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Royal Mail workers have begun voting on whether to walk out in a dispute over salary rises that could become the biggest strike this summer, while tram drivers have begun a 48-hour strike in south London in a separate row over pay.
About 115,000 members of the Communication Workers Union (CWU) have received ballot papers and will vote in the coming weeks on whether to stage a campaign of industrial action. The result of the vote is expected on 19 July.
The union said it could be “the biggest strike” in what is shaping up to be a summer of discontent, as thousands of workers from different industries walk out to demand pay awards that keep up with soaring inflation. Rail workers staged three-day strikes last week.
The CWU called on Royal Mail to negotiate with the union to secure a “straight, no-strings” pay increase for employees. It said management intended to impose a 2% pay rise that would be a “dramatic real-terms wage cut” because of soaring inflation.
A union spokesperson said: “Britain’s postal workers are being forced into accepting a massive pay cut by the same people they have generated incredible profits for. Our members are going to food banks while bosses reward themselves with advance bonuses.”
A Royal Mail spokesperson said: “We believe there are no grounds for industrial action. We offered a deal worth up to 5.5% for CWU grade colleagues, the biggest increase we have offered for many years, which was rejected by the CWU.
“We need to reach an agreement on the changes required to ensure Royal Mail can grow and remain competitive in a fast-moving industry, securing jobs for the future and retaining our place as the industry leader on pay and terms and conditions.”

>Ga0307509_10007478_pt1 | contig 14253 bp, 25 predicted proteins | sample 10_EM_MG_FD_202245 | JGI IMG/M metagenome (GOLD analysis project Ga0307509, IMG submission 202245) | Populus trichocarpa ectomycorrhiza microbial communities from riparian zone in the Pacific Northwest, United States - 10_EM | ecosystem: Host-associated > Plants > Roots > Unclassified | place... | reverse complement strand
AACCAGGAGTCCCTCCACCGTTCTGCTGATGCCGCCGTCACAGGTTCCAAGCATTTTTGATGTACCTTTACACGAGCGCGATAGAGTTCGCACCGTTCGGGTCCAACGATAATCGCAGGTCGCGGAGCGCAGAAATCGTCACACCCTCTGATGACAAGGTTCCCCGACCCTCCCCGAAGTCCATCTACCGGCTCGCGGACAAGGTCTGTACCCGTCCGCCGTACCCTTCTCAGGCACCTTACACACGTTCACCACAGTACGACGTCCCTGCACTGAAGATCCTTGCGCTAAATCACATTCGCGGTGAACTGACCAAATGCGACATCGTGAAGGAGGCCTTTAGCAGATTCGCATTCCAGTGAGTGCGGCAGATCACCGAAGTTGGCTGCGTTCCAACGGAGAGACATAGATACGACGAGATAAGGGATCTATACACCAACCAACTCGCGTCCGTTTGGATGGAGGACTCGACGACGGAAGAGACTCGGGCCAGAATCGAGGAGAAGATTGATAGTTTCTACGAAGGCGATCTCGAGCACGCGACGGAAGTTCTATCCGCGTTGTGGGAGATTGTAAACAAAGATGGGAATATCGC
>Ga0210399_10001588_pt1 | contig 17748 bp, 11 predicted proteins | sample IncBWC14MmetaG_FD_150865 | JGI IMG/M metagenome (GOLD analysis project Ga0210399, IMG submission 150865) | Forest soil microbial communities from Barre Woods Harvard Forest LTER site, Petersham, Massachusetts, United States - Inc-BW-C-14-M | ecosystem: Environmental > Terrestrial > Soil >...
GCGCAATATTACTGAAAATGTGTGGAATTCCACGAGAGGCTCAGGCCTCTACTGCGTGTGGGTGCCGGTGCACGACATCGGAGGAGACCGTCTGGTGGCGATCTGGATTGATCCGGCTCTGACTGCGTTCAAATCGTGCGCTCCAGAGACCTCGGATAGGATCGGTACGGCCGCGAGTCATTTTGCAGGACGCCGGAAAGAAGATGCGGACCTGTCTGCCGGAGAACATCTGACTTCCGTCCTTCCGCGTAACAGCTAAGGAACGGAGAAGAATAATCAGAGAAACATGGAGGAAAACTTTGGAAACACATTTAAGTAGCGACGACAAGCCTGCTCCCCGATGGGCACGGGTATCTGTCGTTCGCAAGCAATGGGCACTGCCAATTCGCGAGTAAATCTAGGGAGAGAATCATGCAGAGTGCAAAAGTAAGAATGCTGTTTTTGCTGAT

Meanwhile, about 150 members of the Aslef union on the London Trams network, formerly known as the Croydon Tramlink, have become the latest rail staff to take industrial action, going out on strike on Tuesday and Wednesday after rejecting a 3% offer from the operator, FirstGroup.
Finn Brennan, Aslef’s organiser in London, said the pay offer for tram drivers would mean a real-terms wage cut for people struggling to cope with soaring living costs, noting that the retail prices index measure of inflation runs at more than 11%. He said: “Our members do a difficult and demanding job, working round-the-clock shifts over 364 days of the year. They deserve a fair pay settlement.”
He said FirstGroup’s profits had soared and it was returning £500m to shareholders as well as paying its chief executive £840,000 last year. While the trams are funded by Transport for London, Brennan said the company “prefers to use the money it gets from TfL to funnel cash to shareholders, and wealthy executives, rather than pay its staff a fair wage”.
A spokesperson for First Group’s Tram Operations Ltd said: “It’s hard to understand how Aslef can justify going out on strike, having benefited from a change in terms equivalent to a 5%-plus rise only in November. Aslef should call off these strikes and return to negotiations.”